Let me offer more evidence for presentation, this time with a freshwater fish closer to home. Northern pike take flies well right before and after ice-out on a central Maine stream I frequent. They like white flies and black flies and chartreuse flies and orange flies. They’ll readily eat rabbit fur, bucktail, EP fiber, fox fur, and ostrich herl flies. They’ll take small flies, medium flies and, you guessed it, large flies. What they’ll rarely do, though, is eat any fly that is retrieved at a steady, pedestrian pace. They will follow that fly, often right up to your boat, but they won’t commit. After some observation, I discovered that pike almost always follow a fly before striking. By trial by error, I discovered a presentation that pike can’t seem to pass up. By speeding up the fly rapidly once a follower is noticed — mimicking prey attempting to swim for their lives — it was game on. This simple change in presentation has proven tremendously effective.

I continue to guide on Rangeley area streams and rivers despite the recent uptick in angling pressure. On countless occasions I’ll arrive in the early morning to find an angler or two in the spot I’d hoped to reach first. I’ll often sit and watch. Frequently, the anglers are stripping classic streamer patterns (usually smelt imitations) or wooly buggers with floating line and a steady, rhythmic cadence. Strip, strip, strip. Stop. As if they are silently counting to themselves: one, two, three, pause. Sometimes they catch fish. More often, they do not.

On one particular morning, I waited with a client as a single angler launched a large smelt pattern cast after cast into a small, historically productive pocket of water below a dam. He hooked a fish momentarily, then continued to cast again and again without success. About ten minutes later he gave up and left.

We approached the pool of water and I gave my client — a southern Maine angler who had never lifted a fly rod before — a quick tutorial on dead-drifting nymphs. In five minutes he could roll cast twenty feet. I taught him how to mend his fly line and pointed out the imaginary line of the drift that would most likely produce fish, which happened to be exactly where the previous angler had been beating the water for the past half hour.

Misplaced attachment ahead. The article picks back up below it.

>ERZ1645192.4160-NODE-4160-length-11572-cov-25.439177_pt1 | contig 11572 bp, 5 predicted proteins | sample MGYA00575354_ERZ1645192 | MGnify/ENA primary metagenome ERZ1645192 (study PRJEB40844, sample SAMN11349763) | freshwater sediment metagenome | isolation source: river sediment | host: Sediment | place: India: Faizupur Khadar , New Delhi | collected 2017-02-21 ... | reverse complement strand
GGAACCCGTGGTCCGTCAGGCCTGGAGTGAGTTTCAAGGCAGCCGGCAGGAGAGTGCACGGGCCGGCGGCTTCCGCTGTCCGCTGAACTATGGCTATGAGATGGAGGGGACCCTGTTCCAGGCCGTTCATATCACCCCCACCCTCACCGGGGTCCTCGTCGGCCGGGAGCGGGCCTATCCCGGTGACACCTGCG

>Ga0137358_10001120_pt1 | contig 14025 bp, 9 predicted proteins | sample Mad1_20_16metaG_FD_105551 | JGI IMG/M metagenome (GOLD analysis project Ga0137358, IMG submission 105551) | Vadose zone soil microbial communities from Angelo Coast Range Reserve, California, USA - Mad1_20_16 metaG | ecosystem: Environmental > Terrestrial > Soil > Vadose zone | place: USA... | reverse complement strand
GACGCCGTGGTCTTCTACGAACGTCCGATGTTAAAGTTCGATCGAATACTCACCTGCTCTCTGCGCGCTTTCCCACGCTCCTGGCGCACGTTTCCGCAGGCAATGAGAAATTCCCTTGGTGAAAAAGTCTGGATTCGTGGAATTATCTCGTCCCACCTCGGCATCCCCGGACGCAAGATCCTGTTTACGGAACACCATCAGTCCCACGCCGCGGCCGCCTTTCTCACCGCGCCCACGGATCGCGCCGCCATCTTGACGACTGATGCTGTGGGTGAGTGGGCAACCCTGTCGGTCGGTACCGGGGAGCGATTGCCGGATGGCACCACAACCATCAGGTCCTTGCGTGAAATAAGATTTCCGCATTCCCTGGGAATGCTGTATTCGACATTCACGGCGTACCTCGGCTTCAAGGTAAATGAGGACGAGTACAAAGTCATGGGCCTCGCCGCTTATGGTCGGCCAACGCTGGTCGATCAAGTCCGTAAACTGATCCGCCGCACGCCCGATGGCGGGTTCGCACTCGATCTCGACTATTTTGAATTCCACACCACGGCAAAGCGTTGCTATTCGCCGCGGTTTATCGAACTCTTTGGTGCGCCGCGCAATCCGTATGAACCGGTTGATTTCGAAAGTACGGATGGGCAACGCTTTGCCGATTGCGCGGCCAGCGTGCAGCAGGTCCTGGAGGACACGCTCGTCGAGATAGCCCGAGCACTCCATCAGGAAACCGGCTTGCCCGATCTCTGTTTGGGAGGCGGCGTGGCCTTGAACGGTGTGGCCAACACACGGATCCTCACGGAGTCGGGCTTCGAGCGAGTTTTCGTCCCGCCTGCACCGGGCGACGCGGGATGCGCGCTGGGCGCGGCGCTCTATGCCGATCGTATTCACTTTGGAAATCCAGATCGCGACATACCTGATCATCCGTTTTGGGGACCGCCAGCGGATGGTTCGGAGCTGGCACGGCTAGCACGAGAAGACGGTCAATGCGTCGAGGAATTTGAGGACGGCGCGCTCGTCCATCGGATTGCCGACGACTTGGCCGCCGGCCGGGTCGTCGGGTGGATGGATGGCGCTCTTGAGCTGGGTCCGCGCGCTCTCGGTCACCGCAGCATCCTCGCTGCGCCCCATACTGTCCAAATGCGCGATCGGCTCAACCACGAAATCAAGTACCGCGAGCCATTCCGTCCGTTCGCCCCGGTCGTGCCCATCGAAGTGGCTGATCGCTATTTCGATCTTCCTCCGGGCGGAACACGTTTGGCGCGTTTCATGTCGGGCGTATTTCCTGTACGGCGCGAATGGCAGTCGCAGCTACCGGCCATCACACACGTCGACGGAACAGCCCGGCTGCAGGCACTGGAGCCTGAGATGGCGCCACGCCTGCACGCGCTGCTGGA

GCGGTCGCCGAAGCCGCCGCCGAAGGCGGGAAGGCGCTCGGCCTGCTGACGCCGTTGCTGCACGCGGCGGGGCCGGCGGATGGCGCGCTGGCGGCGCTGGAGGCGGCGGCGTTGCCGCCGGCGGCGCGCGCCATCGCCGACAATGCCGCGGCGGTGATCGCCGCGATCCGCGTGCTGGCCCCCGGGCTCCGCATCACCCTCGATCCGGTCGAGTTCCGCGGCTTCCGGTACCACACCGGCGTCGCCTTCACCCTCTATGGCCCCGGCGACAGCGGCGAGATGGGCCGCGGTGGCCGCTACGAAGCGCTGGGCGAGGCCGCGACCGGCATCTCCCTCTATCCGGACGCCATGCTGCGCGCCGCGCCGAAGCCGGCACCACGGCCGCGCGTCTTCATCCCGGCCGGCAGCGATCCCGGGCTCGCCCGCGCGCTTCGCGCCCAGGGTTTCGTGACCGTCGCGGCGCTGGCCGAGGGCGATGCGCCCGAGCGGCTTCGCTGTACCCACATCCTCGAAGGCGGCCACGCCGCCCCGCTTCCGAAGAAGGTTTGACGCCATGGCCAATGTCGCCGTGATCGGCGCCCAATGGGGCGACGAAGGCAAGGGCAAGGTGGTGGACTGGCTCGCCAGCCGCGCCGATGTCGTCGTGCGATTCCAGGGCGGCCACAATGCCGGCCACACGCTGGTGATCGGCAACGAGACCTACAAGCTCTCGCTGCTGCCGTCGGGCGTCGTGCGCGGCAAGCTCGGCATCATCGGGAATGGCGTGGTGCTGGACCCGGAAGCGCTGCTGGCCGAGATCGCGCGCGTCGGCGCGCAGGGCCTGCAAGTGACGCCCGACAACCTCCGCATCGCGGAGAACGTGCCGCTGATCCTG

He proceeded that morning to hook seven landlocked salmon, all on dead-drifted beadhead nymphs of various size and shape. When he failed to mend his line and the current imparted drag to his fly, the fish would not hit. But when the fly was presented well, at a dead drift with the aid of the current, they ate.

We then switched to a black wooly bugger with a conehead. He drifted it back in the current then stripped it erratically, imparting a slight waggle of the rod tip concurrent with each strip. He hooked a big salmon that jumped off under the falls.

One more anecdote: In my spare time, I often find my way over to the fly-fishing only section of the Presumscot River in southern Maine. This section of water gets absolutely pounded by fly anglers. The fish see lots of flies presented in various styles by a wide array of casters. The fish here are not particularly difficult to fool but paying attention to presentation and retrieve pays off. In this section of water, imparting an erratic, two-handed retrieve to zonkers and wooly buggers in the faster moving runs evokes vicious strikes from brookies, browns, and the occasional large salmon. I’m not sure why, exactly, but it works.

Presentation, more than any other factor, is key to catching fish on a fly. More often than not, the fish will tell you what type of presentation and retrieve work best. Spend time on the water experimenting with presentation and you will fool more fish this season.

Ryan Brod is a Maine Guide, mental health crisis worker, and contributor to “The Drake” magazine. He co-produced the 2012 ice fishing documentary “HARDWATER.” Raised in the Belgrade Lakes region, he now lives in Portland.